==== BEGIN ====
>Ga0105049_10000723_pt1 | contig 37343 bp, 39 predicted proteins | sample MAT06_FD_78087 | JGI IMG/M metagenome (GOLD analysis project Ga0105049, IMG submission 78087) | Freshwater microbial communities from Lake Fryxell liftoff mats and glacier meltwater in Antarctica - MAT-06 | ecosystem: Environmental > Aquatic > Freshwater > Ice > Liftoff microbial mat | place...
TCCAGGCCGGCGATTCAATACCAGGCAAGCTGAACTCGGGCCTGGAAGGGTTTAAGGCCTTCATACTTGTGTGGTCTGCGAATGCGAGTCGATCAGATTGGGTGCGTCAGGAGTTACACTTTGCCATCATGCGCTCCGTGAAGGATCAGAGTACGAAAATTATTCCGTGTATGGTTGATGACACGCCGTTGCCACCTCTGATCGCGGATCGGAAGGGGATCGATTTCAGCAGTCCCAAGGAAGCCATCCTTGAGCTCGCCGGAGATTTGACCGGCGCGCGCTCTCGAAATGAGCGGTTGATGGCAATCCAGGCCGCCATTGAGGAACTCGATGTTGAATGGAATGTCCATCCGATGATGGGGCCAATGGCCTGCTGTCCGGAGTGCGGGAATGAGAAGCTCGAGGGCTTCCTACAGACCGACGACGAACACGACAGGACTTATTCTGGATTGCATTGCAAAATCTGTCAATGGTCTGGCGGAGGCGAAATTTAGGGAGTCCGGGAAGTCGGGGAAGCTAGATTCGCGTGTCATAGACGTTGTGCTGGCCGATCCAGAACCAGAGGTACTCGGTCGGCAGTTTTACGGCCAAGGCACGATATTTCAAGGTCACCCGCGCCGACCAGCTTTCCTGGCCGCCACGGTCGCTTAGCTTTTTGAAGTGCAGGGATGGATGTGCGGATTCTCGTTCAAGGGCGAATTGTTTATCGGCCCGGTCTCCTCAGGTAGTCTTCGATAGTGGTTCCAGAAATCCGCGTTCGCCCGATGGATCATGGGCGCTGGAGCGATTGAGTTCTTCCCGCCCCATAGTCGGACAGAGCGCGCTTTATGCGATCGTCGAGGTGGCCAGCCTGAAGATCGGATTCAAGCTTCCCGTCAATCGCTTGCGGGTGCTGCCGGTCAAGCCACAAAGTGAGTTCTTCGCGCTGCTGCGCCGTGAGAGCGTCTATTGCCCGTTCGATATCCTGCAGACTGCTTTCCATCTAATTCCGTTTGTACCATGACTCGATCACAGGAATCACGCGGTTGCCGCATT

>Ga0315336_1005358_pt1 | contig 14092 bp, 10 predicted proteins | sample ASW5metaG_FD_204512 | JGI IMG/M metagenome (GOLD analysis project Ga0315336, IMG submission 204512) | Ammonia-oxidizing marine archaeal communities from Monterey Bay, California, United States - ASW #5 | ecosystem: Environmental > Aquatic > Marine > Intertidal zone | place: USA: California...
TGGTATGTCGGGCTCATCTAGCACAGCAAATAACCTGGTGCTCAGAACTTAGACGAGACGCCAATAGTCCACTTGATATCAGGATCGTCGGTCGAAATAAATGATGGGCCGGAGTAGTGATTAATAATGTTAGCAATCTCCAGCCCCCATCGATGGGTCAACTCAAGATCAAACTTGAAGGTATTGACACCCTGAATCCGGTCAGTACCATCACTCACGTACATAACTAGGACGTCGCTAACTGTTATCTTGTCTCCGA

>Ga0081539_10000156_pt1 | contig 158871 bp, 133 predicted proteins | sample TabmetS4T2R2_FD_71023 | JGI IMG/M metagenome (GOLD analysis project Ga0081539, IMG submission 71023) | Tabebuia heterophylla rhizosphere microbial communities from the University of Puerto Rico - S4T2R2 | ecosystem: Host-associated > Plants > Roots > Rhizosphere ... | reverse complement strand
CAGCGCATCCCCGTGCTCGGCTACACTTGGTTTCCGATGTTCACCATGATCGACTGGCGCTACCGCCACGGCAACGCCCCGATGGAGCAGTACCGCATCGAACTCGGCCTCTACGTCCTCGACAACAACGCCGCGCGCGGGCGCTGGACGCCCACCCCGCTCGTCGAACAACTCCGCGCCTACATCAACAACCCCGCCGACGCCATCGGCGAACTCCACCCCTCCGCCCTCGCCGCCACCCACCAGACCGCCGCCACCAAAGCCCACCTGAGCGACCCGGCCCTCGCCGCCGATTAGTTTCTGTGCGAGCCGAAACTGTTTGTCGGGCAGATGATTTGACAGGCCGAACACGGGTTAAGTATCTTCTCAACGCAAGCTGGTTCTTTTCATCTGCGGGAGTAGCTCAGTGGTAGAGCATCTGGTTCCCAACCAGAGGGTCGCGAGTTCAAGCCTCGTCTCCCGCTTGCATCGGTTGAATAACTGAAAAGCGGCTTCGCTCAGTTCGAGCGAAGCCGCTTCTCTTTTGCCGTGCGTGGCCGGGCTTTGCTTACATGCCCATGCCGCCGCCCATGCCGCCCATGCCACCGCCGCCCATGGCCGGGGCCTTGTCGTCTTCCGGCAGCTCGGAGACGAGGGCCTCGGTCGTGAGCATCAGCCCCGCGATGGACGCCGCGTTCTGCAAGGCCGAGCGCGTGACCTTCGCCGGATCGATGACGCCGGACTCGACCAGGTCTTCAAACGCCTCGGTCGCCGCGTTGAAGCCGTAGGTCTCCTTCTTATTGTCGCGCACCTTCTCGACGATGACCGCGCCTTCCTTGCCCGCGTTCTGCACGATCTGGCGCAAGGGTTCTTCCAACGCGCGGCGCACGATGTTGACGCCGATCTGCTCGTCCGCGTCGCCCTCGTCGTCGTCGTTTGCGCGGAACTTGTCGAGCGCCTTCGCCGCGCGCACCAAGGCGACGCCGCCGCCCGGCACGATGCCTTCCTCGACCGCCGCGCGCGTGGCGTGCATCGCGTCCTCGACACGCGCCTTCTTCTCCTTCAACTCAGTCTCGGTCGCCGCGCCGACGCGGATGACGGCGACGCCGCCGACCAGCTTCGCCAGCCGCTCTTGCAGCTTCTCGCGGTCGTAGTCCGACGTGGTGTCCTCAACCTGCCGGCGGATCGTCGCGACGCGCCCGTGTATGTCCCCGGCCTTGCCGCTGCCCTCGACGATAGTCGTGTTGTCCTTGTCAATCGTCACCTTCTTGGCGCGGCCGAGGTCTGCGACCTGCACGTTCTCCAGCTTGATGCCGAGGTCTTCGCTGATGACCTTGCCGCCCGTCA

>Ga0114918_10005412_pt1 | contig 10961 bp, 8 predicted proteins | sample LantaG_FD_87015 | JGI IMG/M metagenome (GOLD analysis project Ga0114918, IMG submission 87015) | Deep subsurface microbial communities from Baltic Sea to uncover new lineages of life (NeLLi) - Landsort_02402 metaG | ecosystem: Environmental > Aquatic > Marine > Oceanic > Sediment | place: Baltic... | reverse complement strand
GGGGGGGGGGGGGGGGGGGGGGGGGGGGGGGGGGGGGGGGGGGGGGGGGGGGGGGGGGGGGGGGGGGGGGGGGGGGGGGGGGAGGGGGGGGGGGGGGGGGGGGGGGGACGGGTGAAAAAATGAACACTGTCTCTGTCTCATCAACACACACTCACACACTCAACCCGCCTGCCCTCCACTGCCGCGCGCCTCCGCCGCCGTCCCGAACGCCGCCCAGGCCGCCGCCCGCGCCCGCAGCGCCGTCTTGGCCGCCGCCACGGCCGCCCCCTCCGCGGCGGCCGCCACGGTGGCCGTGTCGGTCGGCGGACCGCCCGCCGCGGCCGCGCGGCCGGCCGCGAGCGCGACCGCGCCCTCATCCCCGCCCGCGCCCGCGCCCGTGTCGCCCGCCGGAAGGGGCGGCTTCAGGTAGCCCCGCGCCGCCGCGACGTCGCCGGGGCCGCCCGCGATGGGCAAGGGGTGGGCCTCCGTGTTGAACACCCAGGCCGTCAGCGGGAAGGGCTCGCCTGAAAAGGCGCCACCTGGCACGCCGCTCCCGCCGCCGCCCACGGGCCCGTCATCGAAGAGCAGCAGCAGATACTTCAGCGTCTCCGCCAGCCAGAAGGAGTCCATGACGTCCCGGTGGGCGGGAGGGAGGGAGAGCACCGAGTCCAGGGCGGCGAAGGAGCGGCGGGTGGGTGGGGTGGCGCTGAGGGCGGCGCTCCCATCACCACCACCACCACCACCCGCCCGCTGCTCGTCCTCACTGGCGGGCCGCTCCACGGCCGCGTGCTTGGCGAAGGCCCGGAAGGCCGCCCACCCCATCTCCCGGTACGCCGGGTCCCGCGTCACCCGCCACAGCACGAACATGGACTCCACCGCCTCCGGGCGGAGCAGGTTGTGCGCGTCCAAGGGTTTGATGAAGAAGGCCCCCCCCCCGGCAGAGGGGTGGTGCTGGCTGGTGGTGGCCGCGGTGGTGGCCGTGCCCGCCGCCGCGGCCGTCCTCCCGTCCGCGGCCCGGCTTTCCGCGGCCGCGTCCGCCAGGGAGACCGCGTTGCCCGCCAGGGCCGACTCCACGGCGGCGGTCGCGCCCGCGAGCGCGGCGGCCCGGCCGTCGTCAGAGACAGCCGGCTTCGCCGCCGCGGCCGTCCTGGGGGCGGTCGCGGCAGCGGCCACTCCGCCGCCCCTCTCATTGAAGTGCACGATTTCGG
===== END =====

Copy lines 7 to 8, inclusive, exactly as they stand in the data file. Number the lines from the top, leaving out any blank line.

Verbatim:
>Ga0114918_10005412_pt1 | contig 10961 bp, 8 predicted proteins | sample LantaG_FD_87015 | JGI IMG/M metagenome (GOLD analysis project Ga0114918, IMG submission 87015) | Deep subsurface microbial communities from Baltic Sea to uncover new lineages of life (NeLLi) - Landsort_02402 metaG | ecosystem: Environmental > Aquatic > Marine > Oceanic > Sediment | place: Baltic... | reverse complement strand
GGGGGGGGGGGGGGGGGGGGGGGGGGGGGGGGGGGGGGGGGGGGGGGGGGGGGGGGGGGGGGGGGGGGGGGGGGGGGGGGGGAGGGGGGGGGGGGGGGGGGGGGGGGACGGGTGAAAAAATGAACACTGTCTCTGTCTCATCAACACACACTCACACACTCAACCCGCCTGCCCTCCACTGCCGCGCGCCTCCGCCGCCGTCCCGAACGCCGCCCAGGCCGCCGCCCGCGCCCGCAGCGCCGTCTTGGCCGCCGCCACGGCCGCCCCCTCCGCGGCGGCCGCCACGGTGGCCGTGTCGGTCGGCGGACCGCCCGCCGCGGCCGCGCGGCCGGCCGCGAGCGCGACCGCGCCCTCATCCCCGCCCGCGCCCGCGCCCGTGTCGCCCGCCGGAAGGGGCGGCTTCAGGTAGCCCCGCGCCGCCGCGACGTCGCCGGGGCCGCCCGCGATGGGCAAGGGGTGGGCCTCCGTGTTGAACACCCAGGCCGTCAGCGGGAAGGGCTCGCCTGAAAAGGCGCCACCTGGCACGCCGCTCCCGCCGCCGCCCACGGGCCCGTCATCGAAGAGCAGCAGCAGATACTTCAGCGTCTCCGCCAGCCAGAAGGAGTCCATGACGTCCCGGTGGGCGGGAGGGAGGGAGAGCACCGAGTCCAGGGCGGCGAAGGAGCGGCGGGTGGGTGGGGTGGCGCTGAGGGCGGCGCTCCCATCACCACCACCACCACCACCCGCCCGCTGCTCGTCCTCACTGGCGGGCCGCTCCACGGCCGCGTGCTTGGCGAAGGCCCGGAAGGCCGCCCACCCCATCTCCCGGTACGCCGGGTCCCGCGTCACCCGCCACAGCACGAACATGGACTCCACCGCCTCCGGGCGGAGCAGGTTGTGCGCGTCCAAGGGTTTGATGAAGAAGGCCCCCCCCCCGGCAGAGGGGTGGTGCTGGCTGGTGGTGGCCGCGGTGGTGGCCGTGCCCGCCGCCGCGGCCGTCCTCCCGTCCGCGGCCCGGCTTTCCGCGGCCGCGTCCGCCAGGGAGACCGCGTTGCCCGCCAGGGCCGACTCCACGGCGGCGGTCGCGCCCGCGAGCGCGGCGGCCCGGCCGTCGTCAGAGACAGCCGGCTTCGCCGCCGCGGCCGTCCTGGGGGCGGTCGCGGCAGCGGCCACTCCGCCGCCCCTCTCATTGAAGTGCACGATTTCGG